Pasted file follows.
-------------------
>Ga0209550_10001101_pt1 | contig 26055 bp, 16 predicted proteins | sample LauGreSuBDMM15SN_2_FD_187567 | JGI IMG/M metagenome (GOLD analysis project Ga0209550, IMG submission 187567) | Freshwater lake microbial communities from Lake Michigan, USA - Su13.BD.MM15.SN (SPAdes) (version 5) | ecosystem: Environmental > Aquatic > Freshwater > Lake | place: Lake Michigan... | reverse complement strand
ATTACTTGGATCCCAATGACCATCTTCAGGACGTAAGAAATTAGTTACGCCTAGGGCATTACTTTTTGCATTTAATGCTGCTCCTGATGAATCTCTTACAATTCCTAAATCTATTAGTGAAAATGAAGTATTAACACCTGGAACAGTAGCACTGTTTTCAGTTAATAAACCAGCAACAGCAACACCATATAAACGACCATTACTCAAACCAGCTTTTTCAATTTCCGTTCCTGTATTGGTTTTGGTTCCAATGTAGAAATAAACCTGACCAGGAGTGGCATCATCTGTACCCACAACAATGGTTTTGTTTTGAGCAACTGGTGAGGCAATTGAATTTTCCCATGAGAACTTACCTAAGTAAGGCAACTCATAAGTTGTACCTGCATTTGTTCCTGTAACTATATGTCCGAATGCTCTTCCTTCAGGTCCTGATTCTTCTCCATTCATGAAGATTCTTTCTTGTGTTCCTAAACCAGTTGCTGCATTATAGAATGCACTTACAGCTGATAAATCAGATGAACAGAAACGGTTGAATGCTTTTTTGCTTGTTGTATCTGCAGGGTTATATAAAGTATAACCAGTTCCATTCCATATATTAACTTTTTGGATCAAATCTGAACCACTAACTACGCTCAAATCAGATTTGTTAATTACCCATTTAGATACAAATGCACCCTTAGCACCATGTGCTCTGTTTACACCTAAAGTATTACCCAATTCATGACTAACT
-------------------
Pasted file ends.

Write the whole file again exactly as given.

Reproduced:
>Ga0209550_10001101_pt1 | contig 26055 bp, 16 predicted proteins | sample LauGreSuBDMM15SN_2_FD_187567 | JGI IMG/M metagenome (GOLD analysis project Ga0209550, IMG submission 187567) | Freshwater lake microbial communities from Lake Michigan, USA - Su13.BD.MM15.SN (SPAdes) (version 5) | ecosystem: Environmental > Aquatic > Freshwater > Lake | place: Lake Michigan... | reverse complement strand
ATTACTTGGATCCCAATGACCATCTTCAGGACGTAAGAAATTAGTTACGCCTAGGGCATTACTTTTTGCATTTAATGCTGCTCCTGATGAATCTCTTACAATTCCTAAATCTATTAGTGAAAATGAAGTATTAACACCTGGAACAGTAGCACTGTTTTCAGTTAATAAACCAGCAACAGCAACACCATATAAACGACCATTACTCAAACCAGCTTTTTCAATTTCCGTTCCTGTATTGGTTTTGGTTCCAATGTAGAAATAAACCTGACCAGGAGTGGCATCATCTGTACCCACAACAATGGTTTTGTTTTGAGCAACTGGTGAGGCAATTGAATTTTCCCATGAGAACTTACCTAAGTAAGGCAACTCATAAGTTGTACCTGCATTTGTTCCTGTAACTATATGTCCGAATGCTCTTCCTTCAGGTCCTGATTCTTCTCCATTCATGAAGATTCTTTCTTGTGTTCCTAAACCAGTTGCTGCATTATAGAATGCACTTACAGCTGATAAATCAGATGAACAGAAACGGTTGAATGCTTTTTTGCTTGTTGTATCTGCAGGGTTATATAAAGTATAACCAGTTCCATTCCATATATTAACTTTTTGGATCAAATCTGAACCACTAACTACGCTCAAATCAGATTTGTTAATTACCCATTTAGATACAAATGCACCCTTAGCACCATGTGCTCTGTTTACACCTAAAGTATTACCCAATTCATGACTAACT